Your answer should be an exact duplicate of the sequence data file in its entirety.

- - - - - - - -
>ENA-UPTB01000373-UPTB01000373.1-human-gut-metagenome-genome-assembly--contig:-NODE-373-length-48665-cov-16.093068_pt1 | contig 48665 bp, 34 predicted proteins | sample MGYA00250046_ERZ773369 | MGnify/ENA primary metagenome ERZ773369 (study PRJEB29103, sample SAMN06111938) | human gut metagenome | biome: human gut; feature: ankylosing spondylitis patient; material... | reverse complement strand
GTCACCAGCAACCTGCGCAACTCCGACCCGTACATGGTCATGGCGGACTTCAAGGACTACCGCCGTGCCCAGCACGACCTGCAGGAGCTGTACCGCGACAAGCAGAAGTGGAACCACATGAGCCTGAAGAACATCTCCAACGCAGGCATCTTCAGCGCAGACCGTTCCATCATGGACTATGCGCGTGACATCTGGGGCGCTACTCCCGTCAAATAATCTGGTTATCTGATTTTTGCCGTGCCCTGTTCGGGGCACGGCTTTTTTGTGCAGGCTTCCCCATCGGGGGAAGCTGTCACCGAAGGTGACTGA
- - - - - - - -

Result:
>ENA-UPTB01000373-UPTB01000373.1-human-gut-metagenome-genome-assembly--contig:-NODE-373-length-48665-cov-16.093068_pt1 | contig 48665 bp, 34 predicted proteins | sample MGYA00250046_ERZ773369 | MGnify/ENA primary metagenome ERZ773369 (study PRJEB29103, sample SAMN06111938) | human gut metagenome | biome: human gut; feature: ankylosing spondylitis patient; material... | reverse complement strand
GTCACCAGCAACCTGCGCAACTCCGACCCGTACATGGTCATGGCGGACTTCAAGGACTACCGCCGTGCCCAGCACGACCTGCAGGAGCTGTACCGCGACAAGCAGAAGTGGAACCACATGAGCCTGAAGAACATCTCCAACGCAGGCATCTTCAGCGCAGACCGTTCCATCATGGACTATGCGCGTGACATCTGGGGCGCTACTCCCGTCAAATAATCTGGTTATCTGATTTTTGCCGTGCCCTGTTCGGGGCACGGCTTTTTTGTGCAGGCTTCCCCATCGGGGGAAGCTGTCACCGAAGGTGACTGA